It looks like you're using an Ad Blocker.
Please white-list or disable AboveTopSecret.com in your ad-blocking tool.
Some features of ATS will be disabled while you continue to use an ad-blocker.
...At first glance, increased use of the Internet, virtual worlds, and online gaming are likely to have a negative impact on the obesity epidemic because users are seated and sedentary in real life while they interact virtually. Furthermore, in a virtual world environment such as Second Life (SL) where users can customize their digital self-representations, or avatars, to be as thin and fit as they want to be, there may be less motivation for the users to be fit or lose weight in real life.
However, it is possible that self-representation by a fit, healthy avatar can have a positive impact on real life health behaviors. Yee and Bailenson (2007) use Deindividuation and Self Perception Theory to suggest that virtual reality users may adjust their identity to match that of their avatars. They suggest that “users in online environments may conform to the expectations and stereotypes of the identity of their avatars. Or more precisely, in line with self-perception theory, they conform to the behavior that they believe others would expect them to have”...
Yee and Bailenson (2007) propose that in the first study avatar attractiveness impacted the level of intimacy people were willing to reach with strangers, and in the second study, avatar height affected people’s confidence.
In further research, Fox and Bailenson (in press, 2009) found that humans’ real world behavior is influenced by their own self-representing avatars’ behavior. Their experiment was an application of Social Cognitive Theory, which states that humans can learn behaviors from observing others. They found that people who watched self-representing avatars (i.e., designed to replicate their own physical characteristics) running on a treadmill were more likely to engage in voluntary exercise within the subsequent 24 hours than those who watched either another person’s avatar using a treadmill or an avatar doing nothing.
For example, the University of Houston's Texas Obesity Research Center (TORC) has begun an online program in SL— the largest online virtual world not specifically oriented toward gaming—for the purpose of fighting obesity. It is no secret in SL that many residents prefer their avatars to be thin.
This research study is ongoing, and the above results represent only preliminary findings. However, preliminary results without significance testing suggest that our hypotheses are supported. People who are physically active in SL are also physically active in real life, and people with thinner avatars have lower real life BMIs. Our preliminary research implies no causality in either direction, just an association. Therefore, physically fit people could choose to have thinner and more active avatars because that’s how they exist in real life. Yet, the consistency suggests a pattern that invites further investigation into causal relationships.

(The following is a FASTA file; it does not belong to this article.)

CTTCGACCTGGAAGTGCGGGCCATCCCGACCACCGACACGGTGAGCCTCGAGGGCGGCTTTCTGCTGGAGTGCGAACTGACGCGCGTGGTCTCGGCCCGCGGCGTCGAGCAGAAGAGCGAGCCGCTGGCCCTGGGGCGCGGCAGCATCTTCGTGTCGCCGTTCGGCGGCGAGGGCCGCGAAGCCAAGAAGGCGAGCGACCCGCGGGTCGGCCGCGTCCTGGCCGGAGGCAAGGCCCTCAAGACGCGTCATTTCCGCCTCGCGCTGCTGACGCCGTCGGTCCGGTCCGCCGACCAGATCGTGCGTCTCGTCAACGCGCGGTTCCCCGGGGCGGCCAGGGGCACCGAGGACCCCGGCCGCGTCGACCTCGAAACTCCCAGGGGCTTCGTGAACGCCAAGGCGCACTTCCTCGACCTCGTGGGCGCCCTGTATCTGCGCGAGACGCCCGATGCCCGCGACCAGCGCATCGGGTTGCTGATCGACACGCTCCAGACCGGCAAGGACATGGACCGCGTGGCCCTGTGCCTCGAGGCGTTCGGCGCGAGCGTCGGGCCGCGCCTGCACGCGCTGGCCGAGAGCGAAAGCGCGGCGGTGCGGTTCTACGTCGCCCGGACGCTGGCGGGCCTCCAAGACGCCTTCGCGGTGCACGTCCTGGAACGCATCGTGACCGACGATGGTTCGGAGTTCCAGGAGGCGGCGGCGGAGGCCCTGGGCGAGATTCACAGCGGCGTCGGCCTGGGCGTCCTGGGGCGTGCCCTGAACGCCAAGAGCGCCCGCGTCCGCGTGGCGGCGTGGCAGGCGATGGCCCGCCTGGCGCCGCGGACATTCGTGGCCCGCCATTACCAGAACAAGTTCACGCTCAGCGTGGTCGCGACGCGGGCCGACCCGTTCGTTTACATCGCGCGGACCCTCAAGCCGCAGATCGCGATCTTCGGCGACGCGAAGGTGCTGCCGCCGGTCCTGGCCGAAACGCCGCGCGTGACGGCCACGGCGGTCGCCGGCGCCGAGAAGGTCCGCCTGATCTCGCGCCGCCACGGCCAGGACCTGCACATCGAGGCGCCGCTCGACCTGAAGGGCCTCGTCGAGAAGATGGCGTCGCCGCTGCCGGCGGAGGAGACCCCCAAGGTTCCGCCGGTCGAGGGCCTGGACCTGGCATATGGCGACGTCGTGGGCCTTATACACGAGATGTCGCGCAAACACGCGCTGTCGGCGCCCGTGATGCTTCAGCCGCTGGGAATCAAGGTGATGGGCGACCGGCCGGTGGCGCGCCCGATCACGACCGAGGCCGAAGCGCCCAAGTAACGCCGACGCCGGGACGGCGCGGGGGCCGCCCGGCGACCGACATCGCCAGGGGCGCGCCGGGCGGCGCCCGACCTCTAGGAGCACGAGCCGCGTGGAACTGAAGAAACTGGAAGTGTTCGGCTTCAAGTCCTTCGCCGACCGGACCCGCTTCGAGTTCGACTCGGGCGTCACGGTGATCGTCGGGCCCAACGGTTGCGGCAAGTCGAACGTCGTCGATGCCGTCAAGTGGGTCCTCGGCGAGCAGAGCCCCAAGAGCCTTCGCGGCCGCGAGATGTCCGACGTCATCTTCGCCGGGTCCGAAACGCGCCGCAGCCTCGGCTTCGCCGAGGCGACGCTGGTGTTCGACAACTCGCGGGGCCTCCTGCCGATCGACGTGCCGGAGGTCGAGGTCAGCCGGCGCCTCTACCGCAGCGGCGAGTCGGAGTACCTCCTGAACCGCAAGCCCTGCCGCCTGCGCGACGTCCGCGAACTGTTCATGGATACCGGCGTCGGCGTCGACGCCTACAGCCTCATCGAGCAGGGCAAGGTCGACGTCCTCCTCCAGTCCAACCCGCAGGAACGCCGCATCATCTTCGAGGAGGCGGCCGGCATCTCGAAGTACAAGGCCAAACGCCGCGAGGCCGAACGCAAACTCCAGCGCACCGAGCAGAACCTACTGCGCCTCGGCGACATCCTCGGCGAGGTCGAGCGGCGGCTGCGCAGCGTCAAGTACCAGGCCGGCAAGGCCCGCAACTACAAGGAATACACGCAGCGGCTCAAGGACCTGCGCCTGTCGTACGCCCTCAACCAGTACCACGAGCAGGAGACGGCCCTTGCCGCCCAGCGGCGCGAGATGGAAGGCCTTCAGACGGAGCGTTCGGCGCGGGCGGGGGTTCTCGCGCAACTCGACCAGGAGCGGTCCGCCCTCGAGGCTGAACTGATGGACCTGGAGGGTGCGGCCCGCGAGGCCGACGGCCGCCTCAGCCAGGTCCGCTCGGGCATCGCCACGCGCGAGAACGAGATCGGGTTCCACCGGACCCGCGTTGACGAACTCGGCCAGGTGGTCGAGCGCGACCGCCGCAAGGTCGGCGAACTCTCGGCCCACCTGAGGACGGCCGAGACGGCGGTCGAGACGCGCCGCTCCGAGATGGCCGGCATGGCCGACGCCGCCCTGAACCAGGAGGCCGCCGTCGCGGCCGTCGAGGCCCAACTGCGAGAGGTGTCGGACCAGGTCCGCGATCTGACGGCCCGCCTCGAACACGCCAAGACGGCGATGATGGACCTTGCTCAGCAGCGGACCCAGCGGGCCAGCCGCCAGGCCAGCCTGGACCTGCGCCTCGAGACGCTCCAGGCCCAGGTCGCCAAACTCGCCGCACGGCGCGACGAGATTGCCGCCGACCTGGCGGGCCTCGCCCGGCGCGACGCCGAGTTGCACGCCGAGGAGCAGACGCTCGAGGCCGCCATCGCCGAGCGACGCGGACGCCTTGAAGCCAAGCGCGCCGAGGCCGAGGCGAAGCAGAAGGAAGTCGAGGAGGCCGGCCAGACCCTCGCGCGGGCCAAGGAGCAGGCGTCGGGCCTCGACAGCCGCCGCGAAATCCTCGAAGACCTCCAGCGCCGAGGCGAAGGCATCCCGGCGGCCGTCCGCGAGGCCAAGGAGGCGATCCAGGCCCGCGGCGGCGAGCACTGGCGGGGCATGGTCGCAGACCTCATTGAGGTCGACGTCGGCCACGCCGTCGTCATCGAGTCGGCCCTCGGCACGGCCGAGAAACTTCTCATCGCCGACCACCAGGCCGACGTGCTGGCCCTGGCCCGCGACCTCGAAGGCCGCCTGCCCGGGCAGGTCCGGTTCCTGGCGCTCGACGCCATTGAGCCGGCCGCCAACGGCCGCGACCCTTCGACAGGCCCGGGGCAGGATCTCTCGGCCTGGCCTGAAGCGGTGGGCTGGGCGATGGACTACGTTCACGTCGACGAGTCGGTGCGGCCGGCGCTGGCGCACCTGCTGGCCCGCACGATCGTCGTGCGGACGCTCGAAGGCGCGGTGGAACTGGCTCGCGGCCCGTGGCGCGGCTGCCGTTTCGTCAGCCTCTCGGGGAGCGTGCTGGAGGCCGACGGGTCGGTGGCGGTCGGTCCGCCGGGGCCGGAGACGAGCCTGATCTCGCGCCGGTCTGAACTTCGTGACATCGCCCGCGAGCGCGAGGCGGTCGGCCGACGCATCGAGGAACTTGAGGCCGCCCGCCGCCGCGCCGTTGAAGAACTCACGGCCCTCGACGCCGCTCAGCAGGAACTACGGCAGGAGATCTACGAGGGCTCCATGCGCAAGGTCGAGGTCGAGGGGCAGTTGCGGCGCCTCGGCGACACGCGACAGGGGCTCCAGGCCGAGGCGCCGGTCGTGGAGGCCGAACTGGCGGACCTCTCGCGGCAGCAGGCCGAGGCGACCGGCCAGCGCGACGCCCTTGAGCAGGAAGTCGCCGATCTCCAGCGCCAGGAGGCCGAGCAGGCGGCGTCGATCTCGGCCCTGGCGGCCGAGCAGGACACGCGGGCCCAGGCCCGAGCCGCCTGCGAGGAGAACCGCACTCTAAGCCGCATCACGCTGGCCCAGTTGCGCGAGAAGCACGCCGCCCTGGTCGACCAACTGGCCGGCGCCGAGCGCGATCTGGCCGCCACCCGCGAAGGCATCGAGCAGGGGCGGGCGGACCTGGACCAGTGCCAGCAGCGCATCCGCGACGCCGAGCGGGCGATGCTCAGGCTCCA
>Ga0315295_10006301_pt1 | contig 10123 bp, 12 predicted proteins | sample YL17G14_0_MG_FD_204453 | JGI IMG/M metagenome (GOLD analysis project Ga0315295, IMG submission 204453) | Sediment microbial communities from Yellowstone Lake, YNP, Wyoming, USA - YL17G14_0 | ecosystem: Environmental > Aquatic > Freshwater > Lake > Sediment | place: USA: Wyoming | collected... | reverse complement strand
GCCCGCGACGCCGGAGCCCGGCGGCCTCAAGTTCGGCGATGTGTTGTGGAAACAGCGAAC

In the year since she joined Second Life, where people interact in virtual environments solely through their digital characters, Vanessa admits to doing things she wouldn't normally have done. She grew more social and went out on dates. Her confidence increased and she became flirty with men. On shopping trips, she tried on items that she normally wouldn't wear, but that her more adventurous digital self might. Indeed, the sexier CeNedra became in Second Life, the more confident Vanessa felt in her own skin.
Inadvertently, Vanessa was exploring a provocative question about human behavior that scientists at Stanford University's Virtual Human Interaction Lab (VHIL) have just started to address: Can a person's avatar influence their personality?
Jeremy Bailenson, the lab's director and assistant professor of communication at Stanford, thinks the answer is yes. His research suggests how you perceive yourself in a virtual environment can subconsciously carry over into the real world. Bailenson has shown that a person's behavior can change offline within minutes of immersion in a virtual environment. How this works is still unclear, but the VHIL researchers are trying to piece together theories of the underlying psychology.
Some clinics already use virtual technology for behavioral therapy and treating phobias and disorders. The Virtual Reality Medical Center in San Diego, California, uses the same head-mounted displays as the Stanford researchers. The center's therapists build custom virtual environments to treat a range of problems, from fear of flying to anxiety and attention deficit disorder. Other simulations help cancer patients cope with chemotherapy-related side effects; the therapists also use virtual reality to treat returning soldiers who suffer from post-traumatic stress disorder (PTSD).
Originally posted by LadySkadi
I had never heard of Second Life until I read those studies. Interesting concept...
I'm afraid I'm not that involved in online games, virtual realities, etc. I have a hard enough time maintaining balance and keeping on top of all the things I need to do in my "real" life. Don't know how I would possibly manage both.
[edit on 9-11-2009 by LadySkadi]